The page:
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What is Periorbital Cellulitis?

By Jacob Queen
Updated May 17, 2024
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Periorbital cellulitis is an infection of the skin surrounding the area of the eye. It is usually caused by an internal bacterial infection like pink eye or a sinus infection that spreads to the outer skin. Most of the people affected by periorbital cellulitis are children. This can be a dangerous condition because of certain complications, and doctors usually hospitalize children who are diagnosed with it.

The symptoms of periorbital cellulitis include swollen and reddened eyelids, lessened mobility of the eyeball, poor vision, and fever. Some patients have a condition called conjunctivitis, which involves redness in the white part of the eye. Many people also experience a general sense of pain or discomfort in the area of the eye, and this can also involve a feeling of warmth in the skin around the eyelids.

This condition is generally caused by a bacterial infection spreading out of the eye, but it can also happen from an infected cut near the eye. The most common bacteria that cause it are haemophilus influenzae, staphylococcus aureus, and streptococcus pyogenes. These are mostly the same kinds of bacteria that cause a host of frequent internal sicknesses that people experience on a daily basis.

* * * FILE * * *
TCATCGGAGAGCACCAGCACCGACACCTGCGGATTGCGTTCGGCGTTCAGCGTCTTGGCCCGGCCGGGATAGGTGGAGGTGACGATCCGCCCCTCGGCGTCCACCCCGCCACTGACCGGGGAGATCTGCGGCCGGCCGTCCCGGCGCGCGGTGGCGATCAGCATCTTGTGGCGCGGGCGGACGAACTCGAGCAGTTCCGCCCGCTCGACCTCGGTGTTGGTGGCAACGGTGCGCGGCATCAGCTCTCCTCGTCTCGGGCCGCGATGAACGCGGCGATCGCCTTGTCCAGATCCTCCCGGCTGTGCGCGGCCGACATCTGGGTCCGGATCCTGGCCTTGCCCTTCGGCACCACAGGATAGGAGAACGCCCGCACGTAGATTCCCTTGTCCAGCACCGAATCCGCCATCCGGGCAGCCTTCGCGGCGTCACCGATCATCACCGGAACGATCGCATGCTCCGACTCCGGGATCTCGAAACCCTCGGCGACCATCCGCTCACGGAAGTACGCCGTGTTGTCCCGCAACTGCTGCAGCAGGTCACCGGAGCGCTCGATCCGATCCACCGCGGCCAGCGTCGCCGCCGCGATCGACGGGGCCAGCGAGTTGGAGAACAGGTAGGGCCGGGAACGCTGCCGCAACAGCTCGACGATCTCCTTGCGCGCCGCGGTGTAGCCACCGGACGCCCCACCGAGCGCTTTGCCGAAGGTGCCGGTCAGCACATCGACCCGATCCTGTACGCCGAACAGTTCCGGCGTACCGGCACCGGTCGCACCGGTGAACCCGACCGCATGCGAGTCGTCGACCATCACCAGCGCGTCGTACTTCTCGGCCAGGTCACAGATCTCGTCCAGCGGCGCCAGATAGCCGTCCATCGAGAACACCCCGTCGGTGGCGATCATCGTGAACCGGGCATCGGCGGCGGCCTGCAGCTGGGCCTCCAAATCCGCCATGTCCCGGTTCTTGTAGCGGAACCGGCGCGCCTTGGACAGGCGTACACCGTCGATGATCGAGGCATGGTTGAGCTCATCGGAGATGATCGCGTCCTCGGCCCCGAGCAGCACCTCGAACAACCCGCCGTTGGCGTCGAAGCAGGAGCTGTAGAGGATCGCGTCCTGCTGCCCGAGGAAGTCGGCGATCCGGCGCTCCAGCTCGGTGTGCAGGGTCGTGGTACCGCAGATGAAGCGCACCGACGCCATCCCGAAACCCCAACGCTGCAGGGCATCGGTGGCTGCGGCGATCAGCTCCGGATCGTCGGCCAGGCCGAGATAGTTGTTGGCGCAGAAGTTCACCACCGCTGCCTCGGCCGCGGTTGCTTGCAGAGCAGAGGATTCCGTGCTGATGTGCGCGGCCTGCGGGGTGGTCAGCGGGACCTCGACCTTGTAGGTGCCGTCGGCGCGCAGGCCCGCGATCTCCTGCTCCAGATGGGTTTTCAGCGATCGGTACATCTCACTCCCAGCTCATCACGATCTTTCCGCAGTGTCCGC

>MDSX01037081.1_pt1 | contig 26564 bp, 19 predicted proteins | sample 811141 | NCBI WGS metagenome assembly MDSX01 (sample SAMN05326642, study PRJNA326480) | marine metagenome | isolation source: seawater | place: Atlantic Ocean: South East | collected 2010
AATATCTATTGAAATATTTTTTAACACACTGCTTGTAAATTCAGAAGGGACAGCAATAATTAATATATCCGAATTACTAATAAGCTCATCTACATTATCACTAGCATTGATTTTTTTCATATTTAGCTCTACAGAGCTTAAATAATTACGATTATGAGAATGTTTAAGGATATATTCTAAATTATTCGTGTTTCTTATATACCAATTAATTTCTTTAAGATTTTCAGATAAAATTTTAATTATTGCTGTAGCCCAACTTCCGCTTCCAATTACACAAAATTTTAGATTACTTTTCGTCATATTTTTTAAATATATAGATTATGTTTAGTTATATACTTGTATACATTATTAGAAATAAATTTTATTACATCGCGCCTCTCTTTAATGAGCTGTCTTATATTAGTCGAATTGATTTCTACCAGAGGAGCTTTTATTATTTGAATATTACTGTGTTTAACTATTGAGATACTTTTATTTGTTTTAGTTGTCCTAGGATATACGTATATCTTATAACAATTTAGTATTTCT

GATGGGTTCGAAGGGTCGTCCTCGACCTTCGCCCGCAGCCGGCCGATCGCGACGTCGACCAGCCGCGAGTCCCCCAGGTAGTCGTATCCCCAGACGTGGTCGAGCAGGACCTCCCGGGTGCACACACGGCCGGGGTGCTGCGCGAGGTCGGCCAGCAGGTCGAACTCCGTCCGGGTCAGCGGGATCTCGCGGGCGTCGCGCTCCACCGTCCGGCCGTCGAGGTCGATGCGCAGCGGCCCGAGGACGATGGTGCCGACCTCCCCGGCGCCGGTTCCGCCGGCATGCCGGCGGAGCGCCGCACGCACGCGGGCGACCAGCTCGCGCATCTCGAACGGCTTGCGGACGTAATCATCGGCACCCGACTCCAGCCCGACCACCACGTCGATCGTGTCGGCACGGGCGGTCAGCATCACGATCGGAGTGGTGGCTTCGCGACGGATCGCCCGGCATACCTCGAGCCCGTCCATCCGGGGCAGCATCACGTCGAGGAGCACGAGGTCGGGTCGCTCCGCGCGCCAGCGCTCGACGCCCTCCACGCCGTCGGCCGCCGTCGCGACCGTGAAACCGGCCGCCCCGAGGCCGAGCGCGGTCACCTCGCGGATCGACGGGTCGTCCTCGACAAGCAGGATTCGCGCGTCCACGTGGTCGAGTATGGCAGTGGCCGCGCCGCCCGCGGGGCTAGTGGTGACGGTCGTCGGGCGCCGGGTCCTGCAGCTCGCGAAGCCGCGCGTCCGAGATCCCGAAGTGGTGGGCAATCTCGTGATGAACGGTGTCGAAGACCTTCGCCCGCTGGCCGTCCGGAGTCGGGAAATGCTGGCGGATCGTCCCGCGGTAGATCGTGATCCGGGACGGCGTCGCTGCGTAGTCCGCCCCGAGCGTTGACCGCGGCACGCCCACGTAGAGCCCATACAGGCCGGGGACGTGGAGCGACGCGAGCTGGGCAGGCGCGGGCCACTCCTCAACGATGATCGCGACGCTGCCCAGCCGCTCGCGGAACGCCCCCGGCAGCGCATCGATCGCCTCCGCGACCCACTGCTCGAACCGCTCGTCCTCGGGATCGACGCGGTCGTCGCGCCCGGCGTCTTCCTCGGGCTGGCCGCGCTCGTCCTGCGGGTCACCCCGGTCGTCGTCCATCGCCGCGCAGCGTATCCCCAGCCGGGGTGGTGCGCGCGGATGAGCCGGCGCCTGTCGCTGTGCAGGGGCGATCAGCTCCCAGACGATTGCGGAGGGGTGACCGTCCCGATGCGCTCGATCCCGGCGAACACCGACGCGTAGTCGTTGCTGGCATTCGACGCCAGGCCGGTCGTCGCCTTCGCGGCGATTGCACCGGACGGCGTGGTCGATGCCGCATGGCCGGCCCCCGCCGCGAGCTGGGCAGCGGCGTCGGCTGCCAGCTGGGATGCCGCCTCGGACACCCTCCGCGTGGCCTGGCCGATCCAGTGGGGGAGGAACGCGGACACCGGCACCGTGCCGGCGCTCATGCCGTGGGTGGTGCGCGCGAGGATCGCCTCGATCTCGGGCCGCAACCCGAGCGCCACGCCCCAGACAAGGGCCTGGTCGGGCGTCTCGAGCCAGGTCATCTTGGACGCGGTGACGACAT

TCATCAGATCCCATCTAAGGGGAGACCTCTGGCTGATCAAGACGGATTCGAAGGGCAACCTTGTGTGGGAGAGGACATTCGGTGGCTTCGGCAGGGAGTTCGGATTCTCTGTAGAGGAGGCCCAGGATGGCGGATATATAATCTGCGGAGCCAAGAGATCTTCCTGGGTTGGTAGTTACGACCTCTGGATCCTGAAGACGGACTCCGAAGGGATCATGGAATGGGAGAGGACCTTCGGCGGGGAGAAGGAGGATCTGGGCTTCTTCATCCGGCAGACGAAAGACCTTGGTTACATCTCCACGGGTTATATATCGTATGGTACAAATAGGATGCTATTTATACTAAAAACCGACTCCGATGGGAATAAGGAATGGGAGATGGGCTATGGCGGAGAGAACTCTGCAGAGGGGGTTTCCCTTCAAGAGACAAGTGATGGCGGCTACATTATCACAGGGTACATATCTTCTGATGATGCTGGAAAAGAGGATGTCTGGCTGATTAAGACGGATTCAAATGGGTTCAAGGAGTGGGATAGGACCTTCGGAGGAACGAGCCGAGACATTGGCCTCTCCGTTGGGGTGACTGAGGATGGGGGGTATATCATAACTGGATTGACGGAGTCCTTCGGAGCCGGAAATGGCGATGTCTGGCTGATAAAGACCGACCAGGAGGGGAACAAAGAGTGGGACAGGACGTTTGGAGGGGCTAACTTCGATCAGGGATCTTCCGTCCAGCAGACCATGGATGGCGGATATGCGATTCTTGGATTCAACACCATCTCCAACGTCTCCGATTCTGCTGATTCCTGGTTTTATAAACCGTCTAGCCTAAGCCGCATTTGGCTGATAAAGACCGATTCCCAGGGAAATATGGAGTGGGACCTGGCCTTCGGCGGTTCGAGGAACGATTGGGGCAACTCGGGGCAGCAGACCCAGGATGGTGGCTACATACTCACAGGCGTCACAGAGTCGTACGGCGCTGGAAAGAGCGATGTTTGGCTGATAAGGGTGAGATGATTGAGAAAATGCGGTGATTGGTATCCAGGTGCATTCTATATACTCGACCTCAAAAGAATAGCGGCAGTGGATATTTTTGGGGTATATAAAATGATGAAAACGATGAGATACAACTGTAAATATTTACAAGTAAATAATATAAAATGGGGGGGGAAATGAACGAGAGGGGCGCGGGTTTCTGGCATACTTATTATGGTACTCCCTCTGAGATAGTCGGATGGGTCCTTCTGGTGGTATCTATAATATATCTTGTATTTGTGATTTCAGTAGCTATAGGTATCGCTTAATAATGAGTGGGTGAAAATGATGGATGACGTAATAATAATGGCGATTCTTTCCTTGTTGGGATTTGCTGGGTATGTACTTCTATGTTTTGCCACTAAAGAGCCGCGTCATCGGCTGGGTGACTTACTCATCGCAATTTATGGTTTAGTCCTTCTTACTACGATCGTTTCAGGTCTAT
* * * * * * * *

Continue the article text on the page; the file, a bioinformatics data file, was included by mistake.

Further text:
Upper respiratory infections, eye trauma, and the bites of certain insects are all known to increase a person’s risk of periorbital cellulitis. None of these has been identified as a direct cause of the illness, but each tends to increase the chances of infection. These risk factors can be important in terms of diagnosis, and doctors will often ask patients about their health history in order to determine if they have any risk factors.

Blood tests and a general examination are the most common diagnostic procedures. Once a physician establishes the presence of periorbital cellulitis, they will generally take it very seriously. Antibiotics are the most common treatment method. Younger children are often admitted to the hospital and administered their antibiotic doses with an intravenous, or IV, tube. Adults are usually given oral antibiotics, but if the symptoms are severe enough, they might also have to take them through an IV.

The real danger that doctors fear in cases of periorbital cellulitis is a condition called orbital cellulitis. This is a very dangerous condition that can lead to blindness and even brain damage. Anytime a person is diagnosed with periorbital cellulitis, there is a danger of it spreading and becoming orbital cellulitis, and this makes doctors cautious.

WiseGeek is dedicated to providing accurate and trustworthy information. We carefully select reputable sources and employ a rigorous fact-checking process to maintain the highest standards. To learn more about our commitment to accuracy, read our editorial process.
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